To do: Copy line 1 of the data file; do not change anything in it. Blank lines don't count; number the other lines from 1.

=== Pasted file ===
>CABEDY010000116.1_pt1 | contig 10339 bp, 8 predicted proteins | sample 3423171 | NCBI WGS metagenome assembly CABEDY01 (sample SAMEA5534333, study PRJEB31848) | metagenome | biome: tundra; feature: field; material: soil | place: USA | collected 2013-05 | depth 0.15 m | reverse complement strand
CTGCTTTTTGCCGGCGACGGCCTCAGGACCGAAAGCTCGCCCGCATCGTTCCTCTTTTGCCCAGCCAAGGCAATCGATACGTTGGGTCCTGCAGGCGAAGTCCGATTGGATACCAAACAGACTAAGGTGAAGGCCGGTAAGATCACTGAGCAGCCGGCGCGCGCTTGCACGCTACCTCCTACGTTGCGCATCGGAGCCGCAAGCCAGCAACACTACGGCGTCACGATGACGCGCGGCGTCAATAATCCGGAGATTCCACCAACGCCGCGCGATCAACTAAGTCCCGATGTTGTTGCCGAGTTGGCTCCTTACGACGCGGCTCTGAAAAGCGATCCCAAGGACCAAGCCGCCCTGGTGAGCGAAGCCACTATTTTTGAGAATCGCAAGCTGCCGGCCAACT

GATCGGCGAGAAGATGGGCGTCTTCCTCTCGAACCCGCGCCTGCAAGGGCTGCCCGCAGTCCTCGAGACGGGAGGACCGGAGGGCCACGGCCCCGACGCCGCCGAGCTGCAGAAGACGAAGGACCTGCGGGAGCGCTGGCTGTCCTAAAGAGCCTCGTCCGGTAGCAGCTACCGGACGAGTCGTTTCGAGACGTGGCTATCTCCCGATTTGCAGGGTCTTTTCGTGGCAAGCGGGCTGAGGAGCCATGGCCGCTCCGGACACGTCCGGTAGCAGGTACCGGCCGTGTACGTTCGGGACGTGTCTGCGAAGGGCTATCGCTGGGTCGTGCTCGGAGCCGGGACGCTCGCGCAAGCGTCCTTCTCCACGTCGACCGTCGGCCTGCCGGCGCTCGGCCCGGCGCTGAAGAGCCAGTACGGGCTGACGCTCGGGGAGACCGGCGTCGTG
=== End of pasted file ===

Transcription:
>CABEDY010000116.1_pt1 | contig 10339 bp, 8 predicted proteins | sample 3423171 | NCBI WGS metagenome assembly CABEDY01 (sample SAMEA5534333, study PRJEB31848) | metagenome | biome: tundra; feature: field; material: soil | place: USA | collected 2013-05 | depth 0.15 m | reverse complement strand